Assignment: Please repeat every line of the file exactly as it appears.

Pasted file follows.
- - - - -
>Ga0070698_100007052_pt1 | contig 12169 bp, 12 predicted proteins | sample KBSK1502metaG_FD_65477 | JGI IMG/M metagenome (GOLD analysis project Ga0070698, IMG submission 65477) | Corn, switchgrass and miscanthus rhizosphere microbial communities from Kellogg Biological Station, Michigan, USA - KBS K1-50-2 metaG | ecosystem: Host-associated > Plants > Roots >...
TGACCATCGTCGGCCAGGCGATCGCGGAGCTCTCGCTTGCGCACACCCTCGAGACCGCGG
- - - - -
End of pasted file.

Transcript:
>Ga0070698_100007052_pt1 | contig 12169 bp, 12 predicted proteins | sample KBSK1502metaG_FD_65477 | JGI IMG/M metagenome (GOLD analysis project Ga0070698, IMG submission 65477) | Corn, switchgrass and miscanthus rhizosphere microbial communities from Kellogg Biological Station, Michigan, USA - KBS K1-50-2 metaG | ecosystem: Host-associated > Plants > Roots >...
TGACCATCGTCGGCCAGGCGATCGCGGAGCTCTCGCTTGCGCACACCCTCGAGACCGCGG